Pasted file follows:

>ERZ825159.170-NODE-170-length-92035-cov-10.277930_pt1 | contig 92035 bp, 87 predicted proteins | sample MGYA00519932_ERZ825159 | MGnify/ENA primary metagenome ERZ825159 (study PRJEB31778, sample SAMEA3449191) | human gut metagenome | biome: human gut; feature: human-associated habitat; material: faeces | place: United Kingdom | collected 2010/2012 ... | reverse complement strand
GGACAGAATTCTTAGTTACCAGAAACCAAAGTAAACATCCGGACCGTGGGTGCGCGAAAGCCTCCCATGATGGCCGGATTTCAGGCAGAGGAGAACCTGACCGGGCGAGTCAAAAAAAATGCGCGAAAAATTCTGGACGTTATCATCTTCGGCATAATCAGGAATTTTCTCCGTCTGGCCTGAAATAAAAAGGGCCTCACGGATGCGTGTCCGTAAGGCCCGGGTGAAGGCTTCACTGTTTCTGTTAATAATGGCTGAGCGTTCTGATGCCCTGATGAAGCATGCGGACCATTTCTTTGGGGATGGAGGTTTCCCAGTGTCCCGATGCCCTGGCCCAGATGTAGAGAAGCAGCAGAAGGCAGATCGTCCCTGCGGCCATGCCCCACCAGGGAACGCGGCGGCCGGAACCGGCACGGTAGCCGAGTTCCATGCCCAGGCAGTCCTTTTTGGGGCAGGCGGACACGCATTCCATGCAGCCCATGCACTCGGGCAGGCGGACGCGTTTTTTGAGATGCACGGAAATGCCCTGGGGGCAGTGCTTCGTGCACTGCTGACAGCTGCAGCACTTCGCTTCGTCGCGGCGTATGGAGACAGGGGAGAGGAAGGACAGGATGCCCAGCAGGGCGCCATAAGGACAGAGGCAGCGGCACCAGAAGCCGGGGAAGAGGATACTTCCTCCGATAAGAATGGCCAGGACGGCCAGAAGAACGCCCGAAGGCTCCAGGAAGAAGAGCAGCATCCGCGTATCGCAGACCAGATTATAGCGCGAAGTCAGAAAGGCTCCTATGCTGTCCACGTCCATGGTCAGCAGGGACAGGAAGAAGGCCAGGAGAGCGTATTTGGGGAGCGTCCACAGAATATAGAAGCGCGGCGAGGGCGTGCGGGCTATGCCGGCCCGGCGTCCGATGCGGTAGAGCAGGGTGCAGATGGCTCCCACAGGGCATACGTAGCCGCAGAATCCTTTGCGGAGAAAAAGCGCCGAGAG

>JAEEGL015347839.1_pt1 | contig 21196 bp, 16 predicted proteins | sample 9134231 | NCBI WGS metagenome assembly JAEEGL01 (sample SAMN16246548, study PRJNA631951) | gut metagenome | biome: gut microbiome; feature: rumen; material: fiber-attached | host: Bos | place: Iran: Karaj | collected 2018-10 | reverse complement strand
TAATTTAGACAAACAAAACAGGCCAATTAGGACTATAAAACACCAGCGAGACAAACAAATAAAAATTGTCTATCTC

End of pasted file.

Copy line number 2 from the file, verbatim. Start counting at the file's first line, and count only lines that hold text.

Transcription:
GGACAGAATTCTTAGTTACCAGAAACCAAAGTAAACATCCGGACCGTGGGTGCGCGAAAGCCTCCCATGATGGCCGGATTTCAGGCAGAGGAGAACCTGACCGGGCGAGTCAAAAAAAATGCGCGAAAAATTCTGGACGTTATCATCTTCGGCATAATCAGGAATTTTCTCCGTCTGGCCTGAAATAAAAAGGGCCTCACGGATGCGTGTCCGTAAGGCCCGGGTGAAGGCTTCACTGTTTCTGTTAATAATGGCTGAGCGTTCTGATGCCCTGATGAAGCATGCGGACCATTTCTTTGGGGATGGAGGTTTCCCAGTGTCCCGATGCCCTGGCCCAGATGTAGAGAAGCAGCAGAAGGCAGATCGTCCCTGCGGCCATGCCCCACCAGGGAACGCGGCGGCCGGAACCGGCACGGTAGCCGAGTTCCATGCCCAGGCAGTCCTTTTTGGGGCAGGCGGACACGCATTCCATGCAGCCCATGCACTCGGGCAGGCGGACGCGTTTTTTGAGATGCACGGAAATGCCCTGGGGGCAGTGCTTCGTGCACTGCTGACAGCTGCAGCACTTCGCTTCGTCGCGGCGTATGGAGACAGGGGAGAGGAAGGACAGGATGCCCAGCAGGGCGCCATAAGGACAGAGGCAGCGGCACCAGAAGCCGGGGAAGAGGATACTTCCTCCGATAAGAATGGCCAGGACGGCCAGAAGAACGCCCGAAGGCTCCAGGAAGAAGAGCAGCATCCGCGTATCGCAGACCAGATTATAGCGCGAAGTCAGAAAGGCTCCTATGCTGTCCACGTCCATGGTCAGCAGGGACAGGAAGAAGGCCAGGAGAGCGTATTTGGGGAGCGTCCACAGAATATAGAAGCGCGGCGAGGGCGTGCGGGCTATGCCGGCCCGGCGTCCGATGCGGTAGAGCAGGGTGCAGATGGCTCCCACAGGGCATACGTAGCCGCAGAATCCTTTGCGGAGAAAAAGCGCCGAGAG